Before people develop type 2 diabetes, they almost always have "pre-diabetes"—blood glucose levels that are higher than normal but not yet high enough to be diagnosed as diabetes. There are 57 million people in the United States who have pre-diabetes. Recent research has shown that some long-term damage to the body, especially the heart and circulatory system, may already be occurring during pre-diabetes. There are two different tests your doctor can use to determine whether you have pre-diabetes: the fasting plasma glucose test (FPG) or the oral glucose tolerance test (OGTT).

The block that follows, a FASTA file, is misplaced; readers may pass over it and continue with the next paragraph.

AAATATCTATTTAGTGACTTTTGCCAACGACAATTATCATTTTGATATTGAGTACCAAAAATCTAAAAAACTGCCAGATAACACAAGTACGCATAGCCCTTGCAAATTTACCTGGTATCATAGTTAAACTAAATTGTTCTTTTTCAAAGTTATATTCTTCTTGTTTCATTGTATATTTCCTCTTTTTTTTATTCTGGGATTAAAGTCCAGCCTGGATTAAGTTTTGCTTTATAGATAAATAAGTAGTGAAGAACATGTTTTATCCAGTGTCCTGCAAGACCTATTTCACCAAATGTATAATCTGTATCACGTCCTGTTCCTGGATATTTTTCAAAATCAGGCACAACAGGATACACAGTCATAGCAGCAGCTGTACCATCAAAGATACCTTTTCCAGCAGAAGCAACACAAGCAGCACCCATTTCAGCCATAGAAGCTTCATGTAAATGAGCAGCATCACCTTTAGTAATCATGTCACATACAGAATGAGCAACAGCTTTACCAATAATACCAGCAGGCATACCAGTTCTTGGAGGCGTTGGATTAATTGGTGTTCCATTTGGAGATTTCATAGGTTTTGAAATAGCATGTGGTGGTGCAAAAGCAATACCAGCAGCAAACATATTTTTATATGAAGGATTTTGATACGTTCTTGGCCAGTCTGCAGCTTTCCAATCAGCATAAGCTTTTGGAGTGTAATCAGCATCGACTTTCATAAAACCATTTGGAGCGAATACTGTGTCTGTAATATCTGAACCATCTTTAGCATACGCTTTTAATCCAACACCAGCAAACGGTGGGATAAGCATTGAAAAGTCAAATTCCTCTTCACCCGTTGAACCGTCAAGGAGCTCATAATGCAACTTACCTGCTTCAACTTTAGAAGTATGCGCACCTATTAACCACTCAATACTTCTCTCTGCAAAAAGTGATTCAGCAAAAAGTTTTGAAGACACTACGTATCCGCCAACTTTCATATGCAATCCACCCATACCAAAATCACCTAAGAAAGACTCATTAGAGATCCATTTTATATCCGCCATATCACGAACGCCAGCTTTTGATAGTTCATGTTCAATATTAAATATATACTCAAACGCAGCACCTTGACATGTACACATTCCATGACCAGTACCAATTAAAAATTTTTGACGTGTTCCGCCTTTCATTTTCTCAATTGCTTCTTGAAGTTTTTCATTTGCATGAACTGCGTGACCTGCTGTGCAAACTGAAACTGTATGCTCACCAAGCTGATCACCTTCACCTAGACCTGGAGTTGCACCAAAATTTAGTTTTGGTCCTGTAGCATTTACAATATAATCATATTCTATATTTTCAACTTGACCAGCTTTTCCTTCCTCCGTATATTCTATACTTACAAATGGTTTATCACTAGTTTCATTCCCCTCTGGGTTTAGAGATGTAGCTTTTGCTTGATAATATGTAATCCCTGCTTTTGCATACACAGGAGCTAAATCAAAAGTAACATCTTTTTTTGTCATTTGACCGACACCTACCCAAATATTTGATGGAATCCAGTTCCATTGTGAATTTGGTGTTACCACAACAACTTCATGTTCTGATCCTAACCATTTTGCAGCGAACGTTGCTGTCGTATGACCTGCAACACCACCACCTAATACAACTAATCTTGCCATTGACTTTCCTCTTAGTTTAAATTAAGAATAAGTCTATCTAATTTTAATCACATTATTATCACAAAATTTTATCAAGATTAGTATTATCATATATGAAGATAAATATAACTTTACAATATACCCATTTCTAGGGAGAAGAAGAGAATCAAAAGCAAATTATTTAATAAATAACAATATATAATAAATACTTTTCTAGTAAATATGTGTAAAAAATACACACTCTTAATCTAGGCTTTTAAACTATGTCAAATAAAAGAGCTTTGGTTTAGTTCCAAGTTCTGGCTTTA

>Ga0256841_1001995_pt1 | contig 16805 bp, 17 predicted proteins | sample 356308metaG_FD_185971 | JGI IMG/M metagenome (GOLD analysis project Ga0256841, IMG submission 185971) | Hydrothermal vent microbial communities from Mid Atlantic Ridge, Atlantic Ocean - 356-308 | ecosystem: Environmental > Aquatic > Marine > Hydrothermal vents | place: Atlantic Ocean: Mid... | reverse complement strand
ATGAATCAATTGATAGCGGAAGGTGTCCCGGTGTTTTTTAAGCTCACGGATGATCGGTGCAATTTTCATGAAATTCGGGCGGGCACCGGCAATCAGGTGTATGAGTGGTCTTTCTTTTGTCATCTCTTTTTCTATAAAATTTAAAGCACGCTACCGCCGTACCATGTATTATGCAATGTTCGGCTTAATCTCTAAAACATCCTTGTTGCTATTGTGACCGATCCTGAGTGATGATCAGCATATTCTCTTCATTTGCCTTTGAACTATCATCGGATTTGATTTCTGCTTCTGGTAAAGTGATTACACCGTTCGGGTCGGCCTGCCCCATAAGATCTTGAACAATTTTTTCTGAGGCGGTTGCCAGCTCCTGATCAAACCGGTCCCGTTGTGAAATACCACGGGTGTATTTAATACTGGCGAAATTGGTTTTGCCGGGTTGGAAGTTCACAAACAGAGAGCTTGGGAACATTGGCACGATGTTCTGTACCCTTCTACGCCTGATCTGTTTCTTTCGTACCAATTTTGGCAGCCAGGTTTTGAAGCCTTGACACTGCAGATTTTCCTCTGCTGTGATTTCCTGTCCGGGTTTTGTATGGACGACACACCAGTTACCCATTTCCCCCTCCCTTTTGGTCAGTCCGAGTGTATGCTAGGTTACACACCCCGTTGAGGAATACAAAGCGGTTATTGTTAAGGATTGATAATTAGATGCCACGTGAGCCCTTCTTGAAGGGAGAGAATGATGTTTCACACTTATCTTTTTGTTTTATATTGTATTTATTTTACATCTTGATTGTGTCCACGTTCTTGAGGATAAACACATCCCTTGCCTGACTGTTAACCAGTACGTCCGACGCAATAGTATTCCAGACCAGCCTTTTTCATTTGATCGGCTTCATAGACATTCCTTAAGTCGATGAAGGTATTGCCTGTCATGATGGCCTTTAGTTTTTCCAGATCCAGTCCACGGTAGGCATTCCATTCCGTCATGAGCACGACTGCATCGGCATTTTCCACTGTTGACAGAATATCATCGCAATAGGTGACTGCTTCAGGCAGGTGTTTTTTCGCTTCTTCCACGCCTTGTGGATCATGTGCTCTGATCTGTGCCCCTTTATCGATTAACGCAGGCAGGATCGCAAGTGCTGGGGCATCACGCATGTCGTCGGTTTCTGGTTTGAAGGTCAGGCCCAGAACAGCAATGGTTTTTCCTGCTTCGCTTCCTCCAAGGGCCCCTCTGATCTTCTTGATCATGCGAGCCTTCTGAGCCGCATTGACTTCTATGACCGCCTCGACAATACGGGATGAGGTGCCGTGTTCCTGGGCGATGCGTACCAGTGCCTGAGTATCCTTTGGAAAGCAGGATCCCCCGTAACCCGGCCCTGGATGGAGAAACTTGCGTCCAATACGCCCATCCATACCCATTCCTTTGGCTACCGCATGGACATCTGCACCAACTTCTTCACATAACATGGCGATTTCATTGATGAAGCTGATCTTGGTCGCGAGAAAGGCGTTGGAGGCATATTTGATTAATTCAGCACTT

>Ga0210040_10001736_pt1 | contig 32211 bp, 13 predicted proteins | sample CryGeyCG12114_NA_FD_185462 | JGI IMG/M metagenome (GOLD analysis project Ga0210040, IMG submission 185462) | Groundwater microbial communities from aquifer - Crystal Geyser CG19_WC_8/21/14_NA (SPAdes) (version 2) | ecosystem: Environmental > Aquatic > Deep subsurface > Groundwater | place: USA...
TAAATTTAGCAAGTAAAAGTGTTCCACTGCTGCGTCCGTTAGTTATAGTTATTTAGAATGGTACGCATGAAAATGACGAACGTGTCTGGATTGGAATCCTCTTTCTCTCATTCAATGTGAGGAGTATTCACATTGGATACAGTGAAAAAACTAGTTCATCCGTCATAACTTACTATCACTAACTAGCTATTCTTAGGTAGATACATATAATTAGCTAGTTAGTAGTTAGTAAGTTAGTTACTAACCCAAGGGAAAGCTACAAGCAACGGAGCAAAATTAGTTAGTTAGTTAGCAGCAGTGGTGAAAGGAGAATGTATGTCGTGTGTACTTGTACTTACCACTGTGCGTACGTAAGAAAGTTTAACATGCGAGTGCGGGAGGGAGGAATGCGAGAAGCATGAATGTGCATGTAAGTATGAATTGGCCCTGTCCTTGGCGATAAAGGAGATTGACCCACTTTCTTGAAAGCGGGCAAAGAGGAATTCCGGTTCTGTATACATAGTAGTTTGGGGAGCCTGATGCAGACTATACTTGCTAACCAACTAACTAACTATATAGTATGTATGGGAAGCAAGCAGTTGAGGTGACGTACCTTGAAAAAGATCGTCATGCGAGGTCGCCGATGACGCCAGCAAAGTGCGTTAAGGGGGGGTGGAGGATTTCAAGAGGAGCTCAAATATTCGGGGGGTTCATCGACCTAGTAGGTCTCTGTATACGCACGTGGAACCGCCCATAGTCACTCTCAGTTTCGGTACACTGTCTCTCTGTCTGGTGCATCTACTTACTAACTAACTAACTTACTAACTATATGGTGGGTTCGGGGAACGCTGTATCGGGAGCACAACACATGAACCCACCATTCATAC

The blood glucose levels measured after these tests determine whether you have a normal metabolism, or whether you have pre-diabetes or diabetes. If your blood glucose level is abnormal following the FPG, you have impaired fasting glucose (IFG); if your blood glucose level is abnormal following the OGTT, you have impaired glucose tolerance (IGT).
It is important to diagnose prediabetes early, so that diabetes prevention measures can start as early as possible.